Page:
Extra-adrenal pheochromocytomas are termed paragangliomas. Paragangliomas in the mediastinum, especially the superior mediastinum, are extremely rare. It is known that paragangliomas or pheochromocytomas occur in combination with von Hippel-Lindau syndrome. We present the case of a non-functional superior mediastinal paraganglioma in a patient with von Hippel-Lindau syndrome, without a familial history suggestive of the condition. This case highlights that we should be aware of possible sporadic von Hippel-Lindau syndrome in patients with a mediastinal paraganglioma.
PMCID: PMC3977687  PMID: 24678933
Mediastinal paraganglioma; Pheochromocytoma; von Hippel-Lindau syndrome; VHL gene
4.  Mitral valve repair in patient with absent right superior vena cava in visceroatrial situs solitus 
We report on a 74-year-old woman with an absence of right superior vena cava in visceroatrial situs solitus who underwent mitral valve plasty for severe mitral regurgitation. Preoperative three-dimensional computed tomography revealed an absent right and persistent left superior vena cava that drained into the right atrium by way of the coronary sinus. Perioperaively, placement of pulmonary artery catheter, site of venous cannulation, and management of associated rhythm abnormalities were great concern. Obtaining the information about this central venous malformation preoperatively, we performed mitral valve plasty without any difficulties related to this anomaly.
PMCID: PMC3560078  PMID: 23317475
Absent right superior vena cava; Persistent left superior vena cava; Visceroatrial situs solitus; Mitral valve plasty
5.  Spermatic Cord Lymphoma: A Case Report and Literature Review 
Case Reports in Medicine  2012;2012:513707.
Spermatic cord lymphoma is a rare lethal disease. It has a poor prognosis even in stage I or II disease when treated locally, therefore, multidisciplinary treatment for early stage is recommended. On the other hand, the treatment of choice for stage III or IV spermatic cord lymphoma remains to be determined. It is said that spermatic cord lymphoma is clinicopathologically similar to primary testicular lymphoma, therefore the treatment of spermatic cord lymphoma has often been determined by reference to the recommended treatment for primary testicular lymphoma. Here we report a new case of spermatic cord lymphoma, which was found in stage IV disease. We also review thirty-three cases which have been reported as spermatic cord lymphoma to date, and discuss treatment options.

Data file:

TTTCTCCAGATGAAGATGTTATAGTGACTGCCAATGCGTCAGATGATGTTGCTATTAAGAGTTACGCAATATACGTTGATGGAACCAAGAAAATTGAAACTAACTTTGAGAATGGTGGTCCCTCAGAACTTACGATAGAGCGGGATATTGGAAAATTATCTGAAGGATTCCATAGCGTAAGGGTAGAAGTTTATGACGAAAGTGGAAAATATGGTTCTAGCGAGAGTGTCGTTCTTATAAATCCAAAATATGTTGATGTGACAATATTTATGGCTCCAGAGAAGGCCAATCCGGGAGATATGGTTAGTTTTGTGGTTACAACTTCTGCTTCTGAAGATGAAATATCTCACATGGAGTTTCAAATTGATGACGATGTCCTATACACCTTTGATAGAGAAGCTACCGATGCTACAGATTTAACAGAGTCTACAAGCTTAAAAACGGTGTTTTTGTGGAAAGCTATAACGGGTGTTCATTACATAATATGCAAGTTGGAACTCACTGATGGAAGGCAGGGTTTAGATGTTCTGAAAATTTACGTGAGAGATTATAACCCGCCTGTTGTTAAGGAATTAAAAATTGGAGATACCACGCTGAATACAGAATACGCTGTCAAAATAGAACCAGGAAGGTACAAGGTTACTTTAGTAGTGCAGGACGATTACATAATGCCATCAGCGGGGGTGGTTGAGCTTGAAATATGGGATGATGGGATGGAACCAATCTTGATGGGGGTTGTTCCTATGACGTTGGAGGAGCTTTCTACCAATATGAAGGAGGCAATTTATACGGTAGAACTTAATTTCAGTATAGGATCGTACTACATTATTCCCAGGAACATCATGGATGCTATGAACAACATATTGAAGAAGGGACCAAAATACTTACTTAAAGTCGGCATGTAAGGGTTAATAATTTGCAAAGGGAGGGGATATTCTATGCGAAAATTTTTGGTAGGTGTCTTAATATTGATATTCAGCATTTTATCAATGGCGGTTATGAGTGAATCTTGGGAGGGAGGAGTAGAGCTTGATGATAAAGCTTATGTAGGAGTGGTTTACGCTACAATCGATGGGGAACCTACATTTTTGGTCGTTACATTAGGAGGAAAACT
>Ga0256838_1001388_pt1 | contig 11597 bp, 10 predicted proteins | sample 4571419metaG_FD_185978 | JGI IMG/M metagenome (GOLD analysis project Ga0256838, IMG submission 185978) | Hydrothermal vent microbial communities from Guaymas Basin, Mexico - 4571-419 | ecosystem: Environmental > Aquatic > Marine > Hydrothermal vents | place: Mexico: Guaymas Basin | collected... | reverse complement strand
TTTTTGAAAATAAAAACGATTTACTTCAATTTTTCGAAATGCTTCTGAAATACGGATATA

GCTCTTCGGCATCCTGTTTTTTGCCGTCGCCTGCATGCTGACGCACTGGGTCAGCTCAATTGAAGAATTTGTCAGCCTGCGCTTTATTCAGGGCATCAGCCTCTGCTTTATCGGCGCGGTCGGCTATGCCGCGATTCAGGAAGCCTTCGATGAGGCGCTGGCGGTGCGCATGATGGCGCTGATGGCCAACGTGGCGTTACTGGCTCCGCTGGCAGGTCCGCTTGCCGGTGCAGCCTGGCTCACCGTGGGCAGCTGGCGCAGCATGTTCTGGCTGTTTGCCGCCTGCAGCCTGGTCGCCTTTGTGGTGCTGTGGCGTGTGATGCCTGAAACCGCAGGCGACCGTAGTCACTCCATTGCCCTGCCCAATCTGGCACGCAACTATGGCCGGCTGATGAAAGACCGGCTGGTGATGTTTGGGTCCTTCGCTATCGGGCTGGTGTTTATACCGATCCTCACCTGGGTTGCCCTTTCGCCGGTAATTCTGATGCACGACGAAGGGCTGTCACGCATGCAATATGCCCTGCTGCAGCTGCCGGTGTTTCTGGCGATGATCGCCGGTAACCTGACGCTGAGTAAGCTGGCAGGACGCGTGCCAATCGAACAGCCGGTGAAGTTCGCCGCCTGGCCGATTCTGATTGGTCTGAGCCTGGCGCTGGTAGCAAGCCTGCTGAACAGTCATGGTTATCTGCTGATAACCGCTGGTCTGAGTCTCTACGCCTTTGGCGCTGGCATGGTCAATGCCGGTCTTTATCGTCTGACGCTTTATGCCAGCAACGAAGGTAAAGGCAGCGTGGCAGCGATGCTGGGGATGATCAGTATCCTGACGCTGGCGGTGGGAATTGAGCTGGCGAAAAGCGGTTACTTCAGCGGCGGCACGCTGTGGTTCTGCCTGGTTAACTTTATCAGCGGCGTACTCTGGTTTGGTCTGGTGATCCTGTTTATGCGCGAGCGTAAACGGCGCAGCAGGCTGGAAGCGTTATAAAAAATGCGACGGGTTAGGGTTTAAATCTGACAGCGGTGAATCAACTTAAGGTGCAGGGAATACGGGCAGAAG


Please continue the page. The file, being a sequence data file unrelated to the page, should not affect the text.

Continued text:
PMCID: PMC3295330  PMID: 22431934
6.  β-Galactosylceramide Alters Invariant Natural Killer T Cell Function and is Effective Treatment for Lupus 
Clinical immunology (Orlando, Fla.)  2009;132(3):321-333.
NZB/W female mice spontaneously develop systemic lupus, an autoantibody mediated disease associated with immune complex glomerulonephritis. Natural Killer (NK) T cells augment anti-dsDNA antibody secretion by NZB/W B cells in vitro, and blocking NKT cell activation in vivo with anti-CD1 mAb ameliorates lupus disease activity. In the current study, we show that β-galactosylceramide reduces the in vivo induction of serum IFN-γ and/or IL-4 by the potent NKT cell agonist α-galactosylceramide and reduces NKT cell helper activity for IgG secretion. Treatment of NZB/W mice with the β-galactosylceramide ameliorated lupus disease activity as judged by improvement in proteinuria, renal histopathology, IgG anti-dsDNA antibody formation, and survival. In conclusion, β-galactosylceramide, a glycolipid that reduces the cytokine secretion induced by a potent NK T cell agonist ameliorates lupus in NZB/W mice.
PMCID: PMC2720447  PMID: 19564135
Innate Immunity; NK T Cells; T Cells; Systemic Lupus Erythematosus
7.  Natural killer T cells and innate immune B cells from lupus-prone NZB/W mice interact to generate IgM and IgG autoantibodies